The document concealment affair
Donald Trump was indicted for illegally storing classified documents at his private residence in Mar-a-Lago, Florida, after leaving the White House in 2021 and plotting to thwart government efforts to recover them.
It all started when the national archives estimated that Donald Trump had not returned several official documents. After receiving 15 boxes containing nearly 200 classified documents, the agency asked the US Department of Justice to open an investigation. Donald Trump’s lawyers then returned 38 documents and the FBI raided his villa at Mar-a-Lago on August 8. On site, they discovered around thirty other boxes, containing nearly 11,000 documents.
According to the indictment, the documents include information on the defense capabilities of the United States and foreign countries, on American nuclear programs and on potential vulnerabilities in the event of an attack against the United States and its allies. In this case, Donald Trump is targeted by 37 charges, some of which are punishable by 10 to 20 years in prison. Three new charges were then added for attempting to erase surveillance video. Again, the former president pleaded not guilty. The trial date has been set for May 20, 2024. But the trial could be delayed.
Assault on the Capitol
On January 6, 2021, the capitol was invaded. Donald Trump is accused of inciting sedition. He faces four counts: conspiracy against the United States by fraud, dishonesty and deception; conspiracy to obstruct an official proceeding, namely the counting and certification of the election by Congress on January 6, 2021; obstruction of an official proceeding; and conspiracy to undermine the right of voters to have their votes counted.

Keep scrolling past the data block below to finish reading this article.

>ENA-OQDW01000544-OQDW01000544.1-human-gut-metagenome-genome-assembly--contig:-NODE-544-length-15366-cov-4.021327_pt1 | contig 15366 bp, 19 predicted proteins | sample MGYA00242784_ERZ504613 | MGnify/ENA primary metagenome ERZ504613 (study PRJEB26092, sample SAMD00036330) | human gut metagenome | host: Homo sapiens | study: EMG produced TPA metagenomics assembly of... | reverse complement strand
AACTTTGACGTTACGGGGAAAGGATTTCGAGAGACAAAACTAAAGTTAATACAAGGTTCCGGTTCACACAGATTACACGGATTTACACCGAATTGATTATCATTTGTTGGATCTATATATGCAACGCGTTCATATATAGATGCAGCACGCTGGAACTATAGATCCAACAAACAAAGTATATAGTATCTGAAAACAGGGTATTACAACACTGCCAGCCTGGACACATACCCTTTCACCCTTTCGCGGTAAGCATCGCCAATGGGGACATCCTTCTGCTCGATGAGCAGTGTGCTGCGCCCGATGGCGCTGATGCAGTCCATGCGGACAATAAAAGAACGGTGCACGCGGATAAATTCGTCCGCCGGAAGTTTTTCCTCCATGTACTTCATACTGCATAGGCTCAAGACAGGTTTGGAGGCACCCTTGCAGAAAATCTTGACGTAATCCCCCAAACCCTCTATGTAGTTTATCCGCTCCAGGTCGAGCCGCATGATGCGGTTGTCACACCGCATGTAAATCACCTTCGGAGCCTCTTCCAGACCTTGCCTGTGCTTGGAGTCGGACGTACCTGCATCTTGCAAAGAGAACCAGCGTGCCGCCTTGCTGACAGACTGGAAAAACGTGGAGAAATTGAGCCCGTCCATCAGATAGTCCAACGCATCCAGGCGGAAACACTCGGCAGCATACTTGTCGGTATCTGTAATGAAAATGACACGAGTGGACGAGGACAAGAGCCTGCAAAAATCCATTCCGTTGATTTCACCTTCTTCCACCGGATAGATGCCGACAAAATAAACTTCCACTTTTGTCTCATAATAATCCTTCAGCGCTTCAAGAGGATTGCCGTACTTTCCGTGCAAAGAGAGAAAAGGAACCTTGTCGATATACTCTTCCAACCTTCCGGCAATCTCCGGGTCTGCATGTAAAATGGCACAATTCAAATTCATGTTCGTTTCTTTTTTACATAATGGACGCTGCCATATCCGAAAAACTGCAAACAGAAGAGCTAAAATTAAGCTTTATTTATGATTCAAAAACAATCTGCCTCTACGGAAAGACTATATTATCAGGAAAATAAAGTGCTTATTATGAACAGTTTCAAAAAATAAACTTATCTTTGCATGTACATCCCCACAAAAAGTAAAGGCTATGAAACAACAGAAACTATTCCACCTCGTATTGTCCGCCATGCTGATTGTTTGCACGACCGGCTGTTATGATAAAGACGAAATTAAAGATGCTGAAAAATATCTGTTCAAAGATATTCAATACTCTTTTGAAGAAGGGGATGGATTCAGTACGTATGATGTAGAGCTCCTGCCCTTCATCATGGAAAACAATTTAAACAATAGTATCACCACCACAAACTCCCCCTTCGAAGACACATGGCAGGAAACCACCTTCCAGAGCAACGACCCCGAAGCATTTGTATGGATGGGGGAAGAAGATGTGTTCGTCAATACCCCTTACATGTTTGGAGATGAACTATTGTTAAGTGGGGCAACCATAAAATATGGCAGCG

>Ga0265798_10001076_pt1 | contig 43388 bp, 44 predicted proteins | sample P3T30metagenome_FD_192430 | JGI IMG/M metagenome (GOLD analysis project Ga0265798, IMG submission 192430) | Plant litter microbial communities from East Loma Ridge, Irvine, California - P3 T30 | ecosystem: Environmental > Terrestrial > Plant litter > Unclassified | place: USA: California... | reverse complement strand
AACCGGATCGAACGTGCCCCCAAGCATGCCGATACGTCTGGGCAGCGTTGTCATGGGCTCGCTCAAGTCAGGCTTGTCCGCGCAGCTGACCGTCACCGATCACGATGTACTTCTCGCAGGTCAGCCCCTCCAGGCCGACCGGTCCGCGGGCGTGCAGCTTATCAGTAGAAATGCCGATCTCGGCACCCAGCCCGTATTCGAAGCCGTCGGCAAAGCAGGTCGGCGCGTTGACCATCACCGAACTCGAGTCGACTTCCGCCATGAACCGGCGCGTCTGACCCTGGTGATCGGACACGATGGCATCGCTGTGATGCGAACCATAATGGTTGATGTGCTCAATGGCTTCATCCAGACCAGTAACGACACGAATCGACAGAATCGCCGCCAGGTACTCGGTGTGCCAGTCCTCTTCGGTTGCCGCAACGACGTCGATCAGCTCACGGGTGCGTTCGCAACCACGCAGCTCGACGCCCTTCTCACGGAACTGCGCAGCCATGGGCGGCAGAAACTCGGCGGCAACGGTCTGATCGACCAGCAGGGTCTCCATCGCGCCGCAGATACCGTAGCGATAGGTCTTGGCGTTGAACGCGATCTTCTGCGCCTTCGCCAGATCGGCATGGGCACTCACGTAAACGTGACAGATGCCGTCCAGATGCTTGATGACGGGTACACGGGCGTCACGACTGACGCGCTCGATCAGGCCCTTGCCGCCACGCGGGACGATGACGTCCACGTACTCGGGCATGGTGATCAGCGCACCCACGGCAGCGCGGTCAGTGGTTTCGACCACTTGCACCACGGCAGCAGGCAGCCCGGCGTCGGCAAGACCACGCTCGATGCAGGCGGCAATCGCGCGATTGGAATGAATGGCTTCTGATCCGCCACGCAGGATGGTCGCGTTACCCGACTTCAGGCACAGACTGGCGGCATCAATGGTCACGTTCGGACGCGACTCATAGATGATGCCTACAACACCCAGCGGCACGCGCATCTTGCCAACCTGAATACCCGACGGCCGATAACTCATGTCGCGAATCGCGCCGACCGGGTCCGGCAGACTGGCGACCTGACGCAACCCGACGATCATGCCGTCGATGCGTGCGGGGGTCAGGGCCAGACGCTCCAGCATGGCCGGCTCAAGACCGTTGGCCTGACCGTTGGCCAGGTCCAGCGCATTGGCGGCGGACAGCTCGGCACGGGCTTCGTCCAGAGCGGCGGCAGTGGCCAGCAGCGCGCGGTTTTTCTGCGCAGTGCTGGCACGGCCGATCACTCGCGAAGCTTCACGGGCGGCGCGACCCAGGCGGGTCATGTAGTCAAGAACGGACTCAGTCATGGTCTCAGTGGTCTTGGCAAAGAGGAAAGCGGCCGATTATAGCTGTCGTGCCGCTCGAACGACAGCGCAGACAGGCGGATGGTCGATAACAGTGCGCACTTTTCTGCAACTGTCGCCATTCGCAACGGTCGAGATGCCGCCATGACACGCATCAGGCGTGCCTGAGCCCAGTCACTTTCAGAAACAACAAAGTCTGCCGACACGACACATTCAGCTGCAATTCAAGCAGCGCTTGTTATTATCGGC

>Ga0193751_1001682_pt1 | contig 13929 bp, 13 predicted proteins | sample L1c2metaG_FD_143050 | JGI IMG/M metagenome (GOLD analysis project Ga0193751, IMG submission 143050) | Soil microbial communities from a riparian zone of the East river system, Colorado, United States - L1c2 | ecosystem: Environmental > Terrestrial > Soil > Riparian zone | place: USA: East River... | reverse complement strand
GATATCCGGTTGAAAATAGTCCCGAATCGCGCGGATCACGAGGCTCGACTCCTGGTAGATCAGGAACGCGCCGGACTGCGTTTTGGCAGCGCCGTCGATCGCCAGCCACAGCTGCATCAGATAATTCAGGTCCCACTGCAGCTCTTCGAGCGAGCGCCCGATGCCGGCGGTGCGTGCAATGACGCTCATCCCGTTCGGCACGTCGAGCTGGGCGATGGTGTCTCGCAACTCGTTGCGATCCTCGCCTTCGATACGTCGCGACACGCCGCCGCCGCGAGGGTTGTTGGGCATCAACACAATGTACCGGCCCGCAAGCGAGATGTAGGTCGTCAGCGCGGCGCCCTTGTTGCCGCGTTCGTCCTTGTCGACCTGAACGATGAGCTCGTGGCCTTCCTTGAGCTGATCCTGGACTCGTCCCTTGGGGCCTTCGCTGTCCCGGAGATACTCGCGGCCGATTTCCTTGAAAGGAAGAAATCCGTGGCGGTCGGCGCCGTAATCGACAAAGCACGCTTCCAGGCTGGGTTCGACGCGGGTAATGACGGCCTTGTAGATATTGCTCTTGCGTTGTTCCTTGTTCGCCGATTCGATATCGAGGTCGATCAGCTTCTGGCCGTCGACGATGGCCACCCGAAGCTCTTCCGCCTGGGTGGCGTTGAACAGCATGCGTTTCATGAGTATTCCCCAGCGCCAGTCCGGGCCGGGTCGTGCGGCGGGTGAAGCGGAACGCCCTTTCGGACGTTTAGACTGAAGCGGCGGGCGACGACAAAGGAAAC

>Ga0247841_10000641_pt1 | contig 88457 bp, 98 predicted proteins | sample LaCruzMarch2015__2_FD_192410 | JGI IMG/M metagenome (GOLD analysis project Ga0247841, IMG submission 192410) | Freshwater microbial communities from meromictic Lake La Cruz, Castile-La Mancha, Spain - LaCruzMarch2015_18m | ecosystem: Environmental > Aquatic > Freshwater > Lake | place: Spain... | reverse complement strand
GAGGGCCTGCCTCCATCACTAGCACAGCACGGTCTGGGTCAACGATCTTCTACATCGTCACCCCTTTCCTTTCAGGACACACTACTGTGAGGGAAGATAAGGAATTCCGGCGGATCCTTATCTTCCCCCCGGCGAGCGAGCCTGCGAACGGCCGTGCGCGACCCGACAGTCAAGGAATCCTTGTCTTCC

What does Donald Trump risk
It is difficult to know exactly what the former president risks. In the Stormy Daniel case, the maximum sentence is 4 years in prison. For the attempted manipulation of the presidential election in Georgia, the prosecutor cited a law in force in the state on organized gang delinquency, used in particular against gangs and providing for sentences of five to twenty years in prison. Finally, in the case of the concealment of confidential documents and that of the call to sedition in the context of the Capitol riot, these are unprecedented cases.
Could they have an impact on the presidential elections
Donald Trump can run and be elected, even from the back of a cell. But the court cases could have an impact on his electoral base. According to Lauric Henneton, everything will depend on the trial schedule. There are three scenarios: if a trial falls during the Republican primaries, the impact would not be enormous.
If a trial falls during the second part of the presidential campaign, between the Republican convention and the November election, it would become a little more sensitive. We are in the configuration of Hillary Clinton and the email affair: according to her, it would have cost her the presidency. Finally, if the trial begins after 2024, it could end up trying a sitting president.
Could Donald Trump campaign from behind bars
He will not go behind bars, because the final judgment will not take place before the elections. According to specialists in American history and civilization, court delays, the potential lack of unanimity of the jury in deciding and possible procedural flaws could lead to his non-conviction. And if he is cleared, he will be able to triumph by repeating: ‘I told you, they have nothing against me! I am innocent!’. Finally, if a trial results in a conviction, subsequently confirmed on appeal, he could be imprisoned.